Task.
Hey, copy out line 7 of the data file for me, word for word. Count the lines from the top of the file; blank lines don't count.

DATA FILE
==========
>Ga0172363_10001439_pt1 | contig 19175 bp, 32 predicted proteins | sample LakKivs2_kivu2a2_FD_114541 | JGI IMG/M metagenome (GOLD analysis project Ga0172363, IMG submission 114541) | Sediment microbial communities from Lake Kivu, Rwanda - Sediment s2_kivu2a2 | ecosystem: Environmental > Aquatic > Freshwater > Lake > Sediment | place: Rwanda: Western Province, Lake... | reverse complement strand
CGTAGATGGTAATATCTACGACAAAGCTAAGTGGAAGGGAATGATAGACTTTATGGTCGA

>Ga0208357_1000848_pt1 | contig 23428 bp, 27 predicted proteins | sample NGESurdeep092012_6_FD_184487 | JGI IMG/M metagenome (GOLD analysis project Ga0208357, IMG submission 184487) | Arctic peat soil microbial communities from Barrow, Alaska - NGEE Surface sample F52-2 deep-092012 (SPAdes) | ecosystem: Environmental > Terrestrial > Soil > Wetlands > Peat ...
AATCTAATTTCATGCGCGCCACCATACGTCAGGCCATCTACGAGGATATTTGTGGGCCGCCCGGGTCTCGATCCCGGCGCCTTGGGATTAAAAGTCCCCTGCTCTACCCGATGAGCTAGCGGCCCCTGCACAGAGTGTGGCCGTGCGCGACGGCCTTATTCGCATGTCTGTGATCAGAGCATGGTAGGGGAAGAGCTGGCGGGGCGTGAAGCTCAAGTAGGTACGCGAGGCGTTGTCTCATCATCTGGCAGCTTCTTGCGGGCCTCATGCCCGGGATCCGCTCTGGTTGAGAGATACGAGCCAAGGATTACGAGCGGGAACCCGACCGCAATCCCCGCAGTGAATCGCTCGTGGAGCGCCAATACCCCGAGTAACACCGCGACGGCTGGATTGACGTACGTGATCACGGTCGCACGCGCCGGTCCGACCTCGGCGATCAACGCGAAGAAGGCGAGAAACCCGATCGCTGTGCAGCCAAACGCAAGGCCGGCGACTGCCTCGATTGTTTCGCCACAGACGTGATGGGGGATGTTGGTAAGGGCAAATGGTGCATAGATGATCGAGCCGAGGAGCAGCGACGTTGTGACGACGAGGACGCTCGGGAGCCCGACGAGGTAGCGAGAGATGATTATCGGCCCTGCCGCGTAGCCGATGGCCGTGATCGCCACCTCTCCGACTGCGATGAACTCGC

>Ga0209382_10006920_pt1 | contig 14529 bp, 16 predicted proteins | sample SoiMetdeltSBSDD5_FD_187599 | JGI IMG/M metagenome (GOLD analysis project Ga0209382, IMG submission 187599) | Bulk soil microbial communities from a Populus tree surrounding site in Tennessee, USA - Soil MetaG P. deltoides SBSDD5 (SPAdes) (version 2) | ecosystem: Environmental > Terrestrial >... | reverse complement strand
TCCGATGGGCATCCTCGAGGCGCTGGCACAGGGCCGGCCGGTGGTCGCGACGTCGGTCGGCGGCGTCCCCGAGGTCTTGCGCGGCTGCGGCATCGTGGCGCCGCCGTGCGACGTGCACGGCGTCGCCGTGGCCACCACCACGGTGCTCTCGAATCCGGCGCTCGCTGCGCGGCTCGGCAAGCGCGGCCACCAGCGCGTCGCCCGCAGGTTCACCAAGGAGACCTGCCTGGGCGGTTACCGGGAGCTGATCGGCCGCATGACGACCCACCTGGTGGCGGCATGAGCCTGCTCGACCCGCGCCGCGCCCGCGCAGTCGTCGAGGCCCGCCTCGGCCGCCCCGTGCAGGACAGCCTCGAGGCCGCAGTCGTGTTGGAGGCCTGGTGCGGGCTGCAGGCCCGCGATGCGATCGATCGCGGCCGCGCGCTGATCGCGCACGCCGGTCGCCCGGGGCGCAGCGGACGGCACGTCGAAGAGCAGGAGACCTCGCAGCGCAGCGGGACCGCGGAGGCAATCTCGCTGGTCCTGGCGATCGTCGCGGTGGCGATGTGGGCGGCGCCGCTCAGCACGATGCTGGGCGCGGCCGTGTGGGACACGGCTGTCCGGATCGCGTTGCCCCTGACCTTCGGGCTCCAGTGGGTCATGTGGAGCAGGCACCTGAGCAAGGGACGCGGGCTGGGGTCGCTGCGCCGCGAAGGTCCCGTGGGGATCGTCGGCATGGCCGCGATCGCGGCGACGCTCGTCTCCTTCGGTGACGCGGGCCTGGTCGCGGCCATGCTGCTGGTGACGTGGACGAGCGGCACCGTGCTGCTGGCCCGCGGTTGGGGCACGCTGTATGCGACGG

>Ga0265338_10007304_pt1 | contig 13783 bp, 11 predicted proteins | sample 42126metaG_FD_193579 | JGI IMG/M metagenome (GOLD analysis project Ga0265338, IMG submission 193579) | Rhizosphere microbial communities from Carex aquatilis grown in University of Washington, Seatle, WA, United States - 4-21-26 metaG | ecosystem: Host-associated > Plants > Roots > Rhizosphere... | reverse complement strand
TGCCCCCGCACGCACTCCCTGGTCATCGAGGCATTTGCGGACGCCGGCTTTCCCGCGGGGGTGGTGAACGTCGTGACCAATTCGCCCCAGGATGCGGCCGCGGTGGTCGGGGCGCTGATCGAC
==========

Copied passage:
>Ga0265338_10007304_pt1 | contig 13783 bp, 11 predicted proteins | sample 42126metaG_FD_193579 | JGI IMG/M metagenome (GOLD analysis project Ga0265338, IMG submission 193579) | Rhizosphere microbial communities from Carex aquatilis grown in University of Washington, Seatle, WA, United States - 4-21-26 metaG | ecosystem: Host-associated > Plants > Roots > Rhizosphere... | reverse complement strand